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Tethne and Gensim

Gensim is a lovely package for topic modeling in Python. As of v0.8.1 there are a few ways to use Tethne and Gensim together for fun or profit.

Export a Gensim-friendly bag-of-words corpus

Both FeatureSet and StructuredFeatureSet now have methods called to_gensim_corpus() that can generate a bag-of-words representation usable in Gensim’s LDA and LSI (LSA) models.

Suppose you want to topic model (in Gensim) abstracts from a Web of Science collection. Here’s a fairly typical approach to generating a StructuredFeatureSet from abstracts:

>>> from tethne.readers.wos import read
>>> corpus = read('/path/to/my/data')
>>> from nltk.tokenize import word_tokenize
>>> corpus.index_feature('abstract', word_tokenize, structured=True)

At this point you might do some filtering or transformation (see Generating and Visualizing Topic Models with Tethne and MALLET).

Gensim’s :class`gensim.models.ldamodel.LdaModel` requires a “corpus” in “bag of words” format. This is just a list of lists, in which each sub-list is a sequence of (token, count) tuples for a particular document (see the Gensim documentation for more details). Gensim also needs a vocabulary (id2word), that is just a dict that maps integer keys to string representations of the words in your corpus.

Et voila:

>>> gensim_corpus, id2word = corpus.features['abstract'].to_gensim_corpus()

You can pass these objects directly to LdaModel. For example:

>>> model = models.ldamodel.LdaModel(corpus=gensim_corpus, id2word=id2word,
                                     num_topics=20, update_every=1,
                                     chunksize=10000, passes=1)

This works basically the same for both StructuredFeatureSet.to_gensim_corpus() and FeatureSet.to_gensim_corpus().

Export a raw text corpus

If you would rather start with the document structure described in this tutorial (i.e. each document is a list of strings), you can pass raw=False to to_gensim_corpus(). It will return a (corpus, vocabulary) tuple, except that vocabulary here is None so yar can discard it.

This can be useful if you are using Gensim’s phrase detection model. Note, however, that this really only makes sense for StructuredFeatureSets, since (by definition) FeatureSets do not preserve order.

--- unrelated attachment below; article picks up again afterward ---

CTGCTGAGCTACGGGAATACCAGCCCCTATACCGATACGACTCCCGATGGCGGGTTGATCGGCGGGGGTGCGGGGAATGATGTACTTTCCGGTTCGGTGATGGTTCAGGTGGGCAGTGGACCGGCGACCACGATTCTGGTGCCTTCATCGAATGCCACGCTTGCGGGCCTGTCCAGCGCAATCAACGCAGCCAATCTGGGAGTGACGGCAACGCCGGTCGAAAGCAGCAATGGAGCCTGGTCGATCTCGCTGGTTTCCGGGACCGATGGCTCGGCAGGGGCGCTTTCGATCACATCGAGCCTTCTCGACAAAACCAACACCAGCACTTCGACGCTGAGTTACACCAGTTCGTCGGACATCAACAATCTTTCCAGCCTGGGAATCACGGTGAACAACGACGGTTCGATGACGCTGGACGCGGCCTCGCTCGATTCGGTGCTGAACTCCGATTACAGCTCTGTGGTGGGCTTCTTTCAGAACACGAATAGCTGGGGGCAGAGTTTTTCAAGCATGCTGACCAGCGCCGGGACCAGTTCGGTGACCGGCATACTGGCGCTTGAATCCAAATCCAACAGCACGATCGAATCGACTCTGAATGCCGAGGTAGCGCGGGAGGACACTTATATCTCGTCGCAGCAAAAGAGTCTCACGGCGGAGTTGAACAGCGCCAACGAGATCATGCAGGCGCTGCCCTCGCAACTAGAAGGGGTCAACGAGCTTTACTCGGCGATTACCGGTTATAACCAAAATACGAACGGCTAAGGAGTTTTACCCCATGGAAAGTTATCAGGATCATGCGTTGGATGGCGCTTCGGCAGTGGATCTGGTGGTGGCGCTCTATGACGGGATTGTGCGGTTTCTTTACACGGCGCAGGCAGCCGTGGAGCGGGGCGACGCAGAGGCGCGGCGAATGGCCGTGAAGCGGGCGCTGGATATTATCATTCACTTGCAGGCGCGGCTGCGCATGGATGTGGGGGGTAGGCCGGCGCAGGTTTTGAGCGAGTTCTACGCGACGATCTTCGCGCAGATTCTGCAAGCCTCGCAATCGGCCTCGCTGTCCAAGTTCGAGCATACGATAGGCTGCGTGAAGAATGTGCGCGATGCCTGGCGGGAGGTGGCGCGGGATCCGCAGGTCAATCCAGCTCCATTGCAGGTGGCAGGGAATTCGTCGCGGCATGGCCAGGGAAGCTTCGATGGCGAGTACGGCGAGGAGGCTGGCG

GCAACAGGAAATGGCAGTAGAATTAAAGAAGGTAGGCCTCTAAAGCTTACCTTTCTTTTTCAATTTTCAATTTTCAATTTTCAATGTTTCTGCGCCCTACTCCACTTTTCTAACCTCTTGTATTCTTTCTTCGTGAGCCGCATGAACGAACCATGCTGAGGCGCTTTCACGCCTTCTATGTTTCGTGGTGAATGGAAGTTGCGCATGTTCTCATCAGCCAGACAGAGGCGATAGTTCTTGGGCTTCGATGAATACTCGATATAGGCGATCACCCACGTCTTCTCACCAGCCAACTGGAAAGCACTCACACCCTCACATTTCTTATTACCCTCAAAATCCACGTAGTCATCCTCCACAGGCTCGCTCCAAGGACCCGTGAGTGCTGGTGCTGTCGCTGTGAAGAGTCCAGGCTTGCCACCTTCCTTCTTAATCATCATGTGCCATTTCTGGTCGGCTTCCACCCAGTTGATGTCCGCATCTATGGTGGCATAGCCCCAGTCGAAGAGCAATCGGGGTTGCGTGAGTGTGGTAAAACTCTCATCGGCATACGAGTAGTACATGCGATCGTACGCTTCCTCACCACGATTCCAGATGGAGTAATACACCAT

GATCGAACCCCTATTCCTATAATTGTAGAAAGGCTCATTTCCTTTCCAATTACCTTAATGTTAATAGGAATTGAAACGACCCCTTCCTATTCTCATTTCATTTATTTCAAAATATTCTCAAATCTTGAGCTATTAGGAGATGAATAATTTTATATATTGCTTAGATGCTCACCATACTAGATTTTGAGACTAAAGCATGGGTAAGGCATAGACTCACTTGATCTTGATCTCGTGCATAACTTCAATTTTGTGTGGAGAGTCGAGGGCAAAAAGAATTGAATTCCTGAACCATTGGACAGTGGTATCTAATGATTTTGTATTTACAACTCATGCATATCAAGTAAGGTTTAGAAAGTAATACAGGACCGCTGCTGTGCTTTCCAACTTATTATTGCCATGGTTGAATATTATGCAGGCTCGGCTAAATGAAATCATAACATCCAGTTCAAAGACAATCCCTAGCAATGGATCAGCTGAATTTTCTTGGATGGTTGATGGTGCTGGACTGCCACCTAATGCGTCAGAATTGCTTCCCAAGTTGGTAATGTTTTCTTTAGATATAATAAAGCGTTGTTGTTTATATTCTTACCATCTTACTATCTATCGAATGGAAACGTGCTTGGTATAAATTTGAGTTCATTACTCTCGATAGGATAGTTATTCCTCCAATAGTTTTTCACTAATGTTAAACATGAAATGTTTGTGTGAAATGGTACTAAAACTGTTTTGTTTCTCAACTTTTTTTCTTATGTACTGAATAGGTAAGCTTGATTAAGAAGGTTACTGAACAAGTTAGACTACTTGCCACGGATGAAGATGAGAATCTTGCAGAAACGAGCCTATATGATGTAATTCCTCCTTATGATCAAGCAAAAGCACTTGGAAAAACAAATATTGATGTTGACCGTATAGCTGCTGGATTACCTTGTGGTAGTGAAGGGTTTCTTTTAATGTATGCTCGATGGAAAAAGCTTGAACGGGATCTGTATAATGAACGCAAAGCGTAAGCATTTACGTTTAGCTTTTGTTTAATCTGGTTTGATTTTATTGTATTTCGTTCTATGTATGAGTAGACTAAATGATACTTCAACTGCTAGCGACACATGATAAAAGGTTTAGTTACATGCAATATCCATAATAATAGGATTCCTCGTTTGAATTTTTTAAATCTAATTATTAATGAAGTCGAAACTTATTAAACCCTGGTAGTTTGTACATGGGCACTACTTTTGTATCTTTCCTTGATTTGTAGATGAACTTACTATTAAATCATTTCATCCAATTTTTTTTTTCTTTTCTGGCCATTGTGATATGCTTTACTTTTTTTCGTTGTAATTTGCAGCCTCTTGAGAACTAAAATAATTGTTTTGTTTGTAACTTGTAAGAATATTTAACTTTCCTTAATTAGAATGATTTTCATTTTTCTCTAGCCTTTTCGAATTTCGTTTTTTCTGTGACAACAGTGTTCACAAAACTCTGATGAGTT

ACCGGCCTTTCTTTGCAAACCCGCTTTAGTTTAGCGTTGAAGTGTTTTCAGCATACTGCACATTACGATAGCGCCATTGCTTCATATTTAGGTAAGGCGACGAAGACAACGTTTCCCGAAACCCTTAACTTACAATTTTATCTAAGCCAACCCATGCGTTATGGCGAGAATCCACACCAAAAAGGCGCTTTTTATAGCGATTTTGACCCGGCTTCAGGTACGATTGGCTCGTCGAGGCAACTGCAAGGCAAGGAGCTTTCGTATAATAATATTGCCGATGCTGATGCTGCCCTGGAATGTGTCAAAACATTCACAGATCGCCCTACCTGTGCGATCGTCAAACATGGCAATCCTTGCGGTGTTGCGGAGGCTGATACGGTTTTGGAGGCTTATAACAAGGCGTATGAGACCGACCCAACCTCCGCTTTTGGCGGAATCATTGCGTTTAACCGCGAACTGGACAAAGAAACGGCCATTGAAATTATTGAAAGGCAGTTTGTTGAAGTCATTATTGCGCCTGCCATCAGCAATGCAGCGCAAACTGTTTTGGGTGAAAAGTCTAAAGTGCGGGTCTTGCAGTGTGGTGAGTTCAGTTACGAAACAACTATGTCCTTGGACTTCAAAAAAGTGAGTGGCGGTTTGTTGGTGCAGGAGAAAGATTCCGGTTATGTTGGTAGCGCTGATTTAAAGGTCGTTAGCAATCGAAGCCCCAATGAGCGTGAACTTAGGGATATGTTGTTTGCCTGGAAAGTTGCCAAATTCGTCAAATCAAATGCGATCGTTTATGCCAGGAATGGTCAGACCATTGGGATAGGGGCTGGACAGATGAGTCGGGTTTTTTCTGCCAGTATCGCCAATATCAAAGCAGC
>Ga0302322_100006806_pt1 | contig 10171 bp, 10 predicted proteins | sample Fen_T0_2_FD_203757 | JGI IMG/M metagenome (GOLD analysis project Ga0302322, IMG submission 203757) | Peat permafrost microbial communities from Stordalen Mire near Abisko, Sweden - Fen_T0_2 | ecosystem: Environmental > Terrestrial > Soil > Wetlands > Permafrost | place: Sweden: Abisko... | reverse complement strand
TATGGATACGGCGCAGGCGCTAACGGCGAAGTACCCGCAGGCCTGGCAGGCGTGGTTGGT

Let Tethne talk to Gensim

Tethne also provides a wrapper for Gensim, GensimLDAModel, which has a nearly identical API to the MALLET-backed LDAModel described in Generating and Visualizing Topic Models with Tethne and MALLET.

>>> from tethne import GensimLDAModel
>>> model = GensimLDAModel(corpus, featureset_name='abstract')

Pretty much anything that you can do with LDAModel (e.g. building topic-based graphs) you can also do with GensimLDAModel.

Load phi or theta from a Gensim LdaModel as FeatureSets

If you have already fit your model with Gensim, and simply want to work with the results as a FeatureSet (e.g. to create a graph), you can use gensim_to_theta_featureset() and gensim_to_phi_featureset() to load document-topic and topic-word assignments.

For example, suppose that you want to build a topic-cooccurrence graph. In the code block below, ldamodel is a gensim.models.ldamodel.LdaModel, and corpus is the bag-of-words corpus that you used to create the LdaModel.

>>> from tethne import gensim_to_theta_featureset
>>> theta = gensim_to_theta_featureset(ldamodel, corpus)
>>> from tethne import feature_cooccurrence
>>> graph = feature_cooccurrence(theta, min_weight=0.05)

If you instead wanted to work with topic-word assignments, you would use gensim_to_phi_featureset(). This function does not require corpus, so it’s as simple as:

>>> from tethne import gensim_to_phi_featureset
>>> theta = gensim_to_theta_featureset(ldamodel)

And then you can build, say, a term-coassignment graph like so (you may want to use :prop:`.FeatureSet.norm` here, keeping in mind that the resulting values are no longer the phi posterior probabilities but rather relative probabilities within a topic).

>>> from tethne import feature_cooccurrence
>>> graph = feature_cooccurrence(phi.norm, min_weight=0.01)